Several months ago, I had the privilege of speaking to Natasha Bowens, author of The Color of Food, for our very first Loam Bookshelf Series (read our profile here). I was deeply moved by Natasha's nuanced approach to sustainable agriculture and land stewardship. Her fearlessness as a farmer, writer, and ethnographer was profoundly inspiring. And I was touched by how thankful she was to the communities that she worked with. Natasha's activism is a tangible reminder that there is nothing good that we do alone. It's true to the world; it's true to our little Loam home.

And so when I checked Yes! Magazine this morning after a two-day hiatus, I was especially excited to read her latest work (PSA: Make Yes! part of your daily routine. This conduit for "Powerful Ideas//Practical Actions" is my cuppa coffee). Natasha's article "The Color of Food: How Gardens and Farms Can Help Us Heal From a History of Racism" is a game changer, at once heartbreaking to read and enormously healing.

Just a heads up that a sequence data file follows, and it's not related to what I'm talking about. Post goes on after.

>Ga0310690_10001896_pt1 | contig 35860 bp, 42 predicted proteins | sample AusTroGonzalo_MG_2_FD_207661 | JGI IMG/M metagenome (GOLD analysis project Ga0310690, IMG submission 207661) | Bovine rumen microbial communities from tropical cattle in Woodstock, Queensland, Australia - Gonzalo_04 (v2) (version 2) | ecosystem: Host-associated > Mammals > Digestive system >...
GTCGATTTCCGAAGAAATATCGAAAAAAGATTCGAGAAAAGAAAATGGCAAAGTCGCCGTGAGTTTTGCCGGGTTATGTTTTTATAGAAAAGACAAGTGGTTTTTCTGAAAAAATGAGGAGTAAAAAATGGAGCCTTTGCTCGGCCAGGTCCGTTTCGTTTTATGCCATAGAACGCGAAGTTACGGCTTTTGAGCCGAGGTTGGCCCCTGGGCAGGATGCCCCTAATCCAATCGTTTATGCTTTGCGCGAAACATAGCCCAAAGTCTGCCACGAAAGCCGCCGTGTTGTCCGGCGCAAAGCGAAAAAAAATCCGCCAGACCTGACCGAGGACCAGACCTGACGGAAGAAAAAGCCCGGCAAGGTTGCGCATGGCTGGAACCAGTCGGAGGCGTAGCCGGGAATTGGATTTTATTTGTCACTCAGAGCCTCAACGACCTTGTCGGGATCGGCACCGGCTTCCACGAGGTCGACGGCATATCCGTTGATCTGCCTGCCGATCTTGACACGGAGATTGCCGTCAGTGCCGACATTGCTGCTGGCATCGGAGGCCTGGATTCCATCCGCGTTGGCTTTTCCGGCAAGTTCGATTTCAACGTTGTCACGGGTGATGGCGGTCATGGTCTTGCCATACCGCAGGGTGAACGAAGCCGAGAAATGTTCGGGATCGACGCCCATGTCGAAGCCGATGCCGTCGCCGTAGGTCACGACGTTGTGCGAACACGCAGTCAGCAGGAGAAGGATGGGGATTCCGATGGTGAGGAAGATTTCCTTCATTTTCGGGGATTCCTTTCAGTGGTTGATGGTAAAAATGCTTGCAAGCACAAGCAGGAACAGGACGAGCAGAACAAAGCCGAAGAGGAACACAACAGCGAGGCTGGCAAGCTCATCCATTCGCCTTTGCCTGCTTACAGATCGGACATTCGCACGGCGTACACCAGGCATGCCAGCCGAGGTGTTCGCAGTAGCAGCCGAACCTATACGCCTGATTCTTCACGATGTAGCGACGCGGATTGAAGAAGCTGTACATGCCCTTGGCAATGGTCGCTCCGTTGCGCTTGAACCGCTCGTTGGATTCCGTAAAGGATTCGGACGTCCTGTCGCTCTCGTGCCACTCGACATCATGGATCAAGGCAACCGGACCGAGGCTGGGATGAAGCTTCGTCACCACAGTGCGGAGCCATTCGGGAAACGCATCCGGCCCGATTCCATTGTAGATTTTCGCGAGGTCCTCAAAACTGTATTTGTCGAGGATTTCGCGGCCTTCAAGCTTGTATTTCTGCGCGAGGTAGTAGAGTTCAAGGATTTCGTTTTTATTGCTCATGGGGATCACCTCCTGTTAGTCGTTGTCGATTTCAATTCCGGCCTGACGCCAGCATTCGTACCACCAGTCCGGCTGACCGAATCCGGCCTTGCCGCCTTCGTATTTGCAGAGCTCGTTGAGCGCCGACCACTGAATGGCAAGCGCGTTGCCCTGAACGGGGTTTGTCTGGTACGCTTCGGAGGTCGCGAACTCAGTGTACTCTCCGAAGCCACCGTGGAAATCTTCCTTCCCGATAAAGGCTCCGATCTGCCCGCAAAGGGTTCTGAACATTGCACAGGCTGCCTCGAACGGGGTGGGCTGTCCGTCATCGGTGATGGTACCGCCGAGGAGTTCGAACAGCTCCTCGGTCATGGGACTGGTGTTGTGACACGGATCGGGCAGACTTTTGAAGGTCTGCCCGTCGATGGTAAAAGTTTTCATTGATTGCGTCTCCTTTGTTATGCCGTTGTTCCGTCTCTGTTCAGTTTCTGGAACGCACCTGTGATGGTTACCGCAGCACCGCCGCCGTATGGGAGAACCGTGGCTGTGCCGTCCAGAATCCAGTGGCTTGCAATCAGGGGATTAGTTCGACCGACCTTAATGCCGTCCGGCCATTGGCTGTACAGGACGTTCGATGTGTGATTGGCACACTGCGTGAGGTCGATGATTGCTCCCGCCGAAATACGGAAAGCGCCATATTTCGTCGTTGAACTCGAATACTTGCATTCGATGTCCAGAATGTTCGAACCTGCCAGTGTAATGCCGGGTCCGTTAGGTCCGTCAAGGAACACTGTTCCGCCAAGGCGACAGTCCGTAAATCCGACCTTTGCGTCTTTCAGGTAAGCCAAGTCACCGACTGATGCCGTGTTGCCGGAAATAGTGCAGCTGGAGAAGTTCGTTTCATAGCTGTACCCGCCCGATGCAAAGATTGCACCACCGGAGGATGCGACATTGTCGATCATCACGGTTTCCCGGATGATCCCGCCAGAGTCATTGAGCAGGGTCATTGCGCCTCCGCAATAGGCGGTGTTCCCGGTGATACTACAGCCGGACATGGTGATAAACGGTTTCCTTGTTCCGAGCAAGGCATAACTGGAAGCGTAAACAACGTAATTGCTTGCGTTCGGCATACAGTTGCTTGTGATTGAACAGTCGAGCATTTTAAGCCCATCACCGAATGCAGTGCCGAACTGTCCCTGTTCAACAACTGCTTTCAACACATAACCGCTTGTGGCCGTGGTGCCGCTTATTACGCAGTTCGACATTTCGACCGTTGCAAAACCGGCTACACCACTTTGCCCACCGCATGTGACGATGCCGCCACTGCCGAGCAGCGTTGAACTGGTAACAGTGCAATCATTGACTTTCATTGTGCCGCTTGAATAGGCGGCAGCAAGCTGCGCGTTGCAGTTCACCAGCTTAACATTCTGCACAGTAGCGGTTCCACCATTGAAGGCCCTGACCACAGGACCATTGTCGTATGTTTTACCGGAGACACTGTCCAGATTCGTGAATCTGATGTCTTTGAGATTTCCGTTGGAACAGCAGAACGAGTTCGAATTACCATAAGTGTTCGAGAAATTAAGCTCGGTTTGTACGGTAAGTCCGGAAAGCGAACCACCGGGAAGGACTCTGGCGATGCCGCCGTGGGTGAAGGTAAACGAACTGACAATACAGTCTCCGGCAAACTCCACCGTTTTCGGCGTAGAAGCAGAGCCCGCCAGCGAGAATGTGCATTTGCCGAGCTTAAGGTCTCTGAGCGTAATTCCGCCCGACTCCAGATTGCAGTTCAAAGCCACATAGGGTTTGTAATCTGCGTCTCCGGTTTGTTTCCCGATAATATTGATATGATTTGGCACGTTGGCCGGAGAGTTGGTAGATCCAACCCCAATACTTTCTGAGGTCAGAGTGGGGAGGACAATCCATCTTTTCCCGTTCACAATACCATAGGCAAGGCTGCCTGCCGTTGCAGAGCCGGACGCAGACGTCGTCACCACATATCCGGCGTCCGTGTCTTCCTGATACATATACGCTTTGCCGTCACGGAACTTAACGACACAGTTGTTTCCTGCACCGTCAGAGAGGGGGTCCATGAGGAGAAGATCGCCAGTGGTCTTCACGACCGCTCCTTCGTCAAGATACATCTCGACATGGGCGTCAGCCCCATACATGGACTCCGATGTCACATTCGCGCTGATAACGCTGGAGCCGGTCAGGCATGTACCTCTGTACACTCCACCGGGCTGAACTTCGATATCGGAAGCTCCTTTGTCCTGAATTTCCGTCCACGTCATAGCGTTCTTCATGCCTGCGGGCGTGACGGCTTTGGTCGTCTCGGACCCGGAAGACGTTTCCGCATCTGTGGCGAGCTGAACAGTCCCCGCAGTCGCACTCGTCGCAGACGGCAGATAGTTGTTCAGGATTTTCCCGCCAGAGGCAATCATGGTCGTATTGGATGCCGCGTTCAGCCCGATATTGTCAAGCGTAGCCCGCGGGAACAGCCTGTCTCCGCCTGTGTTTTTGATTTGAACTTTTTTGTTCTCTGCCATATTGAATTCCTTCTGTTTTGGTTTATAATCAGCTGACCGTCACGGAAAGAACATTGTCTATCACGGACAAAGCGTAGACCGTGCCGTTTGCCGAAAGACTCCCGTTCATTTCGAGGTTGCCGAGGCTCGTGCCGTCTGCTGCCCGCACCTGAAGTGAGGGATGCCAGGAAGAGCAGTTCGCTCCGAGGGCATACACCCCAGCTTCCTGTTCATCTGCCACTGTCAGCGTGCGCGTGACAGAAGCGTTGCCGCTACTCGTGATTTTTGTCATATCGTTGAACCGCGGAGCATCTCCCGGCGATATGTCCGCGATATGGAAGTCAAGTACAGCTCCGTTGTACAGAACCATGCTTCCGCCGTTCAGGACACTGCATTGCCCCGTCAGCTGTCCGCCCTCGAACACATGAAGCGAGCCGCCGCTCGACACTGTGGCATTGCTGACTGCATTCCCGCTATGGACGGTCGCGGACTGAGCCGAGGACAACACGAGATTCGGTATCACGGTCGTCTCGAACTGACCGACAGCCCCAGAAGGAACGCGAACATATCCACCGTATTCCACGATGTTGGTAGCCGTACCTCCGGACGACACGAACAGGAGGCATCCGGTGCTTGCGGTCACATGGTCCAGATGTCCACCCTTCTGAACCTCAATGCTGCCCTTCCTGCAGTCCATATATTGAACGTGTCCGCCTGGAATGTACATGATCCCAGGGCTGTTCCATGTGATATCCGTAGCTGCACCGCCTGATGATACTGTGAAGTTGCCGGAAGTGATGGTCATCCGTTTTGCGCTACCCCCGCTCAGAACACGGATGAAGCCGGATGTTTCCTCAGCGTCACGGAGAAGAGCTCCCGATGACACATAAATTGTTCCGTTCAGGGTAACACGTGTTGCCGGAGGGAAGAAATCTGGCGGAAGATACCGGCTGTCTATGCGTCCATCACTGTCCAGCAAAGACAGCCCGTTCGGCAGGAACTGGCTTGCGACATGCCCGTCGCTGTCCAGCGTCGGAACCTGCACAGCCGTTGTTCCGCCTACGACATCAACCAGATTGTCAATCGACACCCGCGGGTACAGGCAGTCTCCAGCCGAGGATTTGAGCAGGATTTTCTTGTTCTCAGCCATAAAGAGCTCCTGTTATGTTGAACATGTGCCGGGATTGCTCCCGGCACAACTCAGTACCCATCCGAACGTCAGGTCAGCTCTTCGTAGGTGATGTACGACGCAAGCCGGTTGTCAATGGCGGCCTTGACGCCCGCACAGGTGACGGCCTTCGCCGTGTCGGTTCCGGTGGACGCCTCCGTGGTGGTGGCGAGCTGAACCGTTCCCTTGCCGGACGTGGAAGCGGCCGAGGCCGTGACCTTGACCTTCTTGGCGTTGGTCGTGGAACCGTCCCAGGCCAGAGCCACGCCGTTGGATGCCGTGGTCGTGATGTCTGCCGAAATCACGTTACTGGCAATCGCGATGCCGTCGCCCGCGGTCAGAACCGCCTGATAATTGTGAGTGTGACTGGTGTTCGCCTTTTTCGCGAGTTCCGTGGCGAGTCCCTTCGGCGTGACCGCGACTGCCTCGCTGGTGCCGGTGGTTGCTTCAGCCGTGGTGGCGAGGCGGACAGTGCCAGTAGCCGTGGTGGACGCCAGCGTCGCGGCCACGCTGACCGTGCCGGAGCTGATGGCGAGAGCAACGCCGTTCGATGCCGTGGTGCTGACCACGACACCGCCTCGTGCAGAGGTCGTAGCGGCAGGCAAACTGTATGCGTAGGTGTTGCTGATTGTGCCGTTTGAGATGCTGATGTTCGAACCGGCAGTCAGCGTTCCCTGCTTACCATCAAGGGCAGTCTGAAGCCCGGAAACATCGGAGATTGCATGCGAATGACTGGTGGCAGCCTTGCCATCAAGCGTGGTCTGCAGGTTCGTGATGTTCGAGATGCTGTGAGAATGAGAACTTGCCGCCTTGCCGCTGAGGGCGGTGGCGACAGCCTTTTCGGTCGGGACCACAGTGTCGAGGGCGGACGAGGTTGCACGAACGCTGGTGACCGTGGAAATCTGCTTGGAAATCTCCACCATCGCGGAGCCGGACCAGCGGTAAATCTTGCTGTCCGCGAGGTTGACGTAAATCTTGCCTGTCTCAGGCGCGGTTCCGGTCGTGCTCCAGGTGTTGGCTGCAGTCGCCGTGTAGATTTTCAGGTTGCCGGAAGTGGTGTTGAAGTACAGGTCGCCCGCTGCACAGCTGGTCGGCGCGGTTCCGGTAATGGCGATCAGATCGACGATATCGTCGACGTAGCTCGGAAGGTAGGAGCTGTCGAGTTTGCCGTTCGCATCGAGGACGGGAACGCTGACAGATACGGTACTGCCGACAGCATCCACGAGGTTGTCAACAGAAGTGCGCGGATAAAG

Writes Natasha:

Sitting at the table with so many farmers doing revolutionary work taught me that farming isn’t only about stewarding the land; it’s also about stewarding community and tending the soul. The land beneath our feet carries our history and carries freedom. It is healing and empowering and can be a commons that binds us together. My history traces back to the moment my ancestors’ shackled feet hit this soil, when the African farmer became the American slave. Today, continued racism makes healing crucial. In our gardening plots and on our farms, we can reclaim a connection with the land that was there long before the oppression. We can liberate ourselves by having sovereignty over our square of soil, over our food, and over our bodies.

If you do anything today, read this article. Hold these words in your heart. And collaborate with your community, however you can, whenever you can, to bring this liberation to bear.

Kate WeinerComment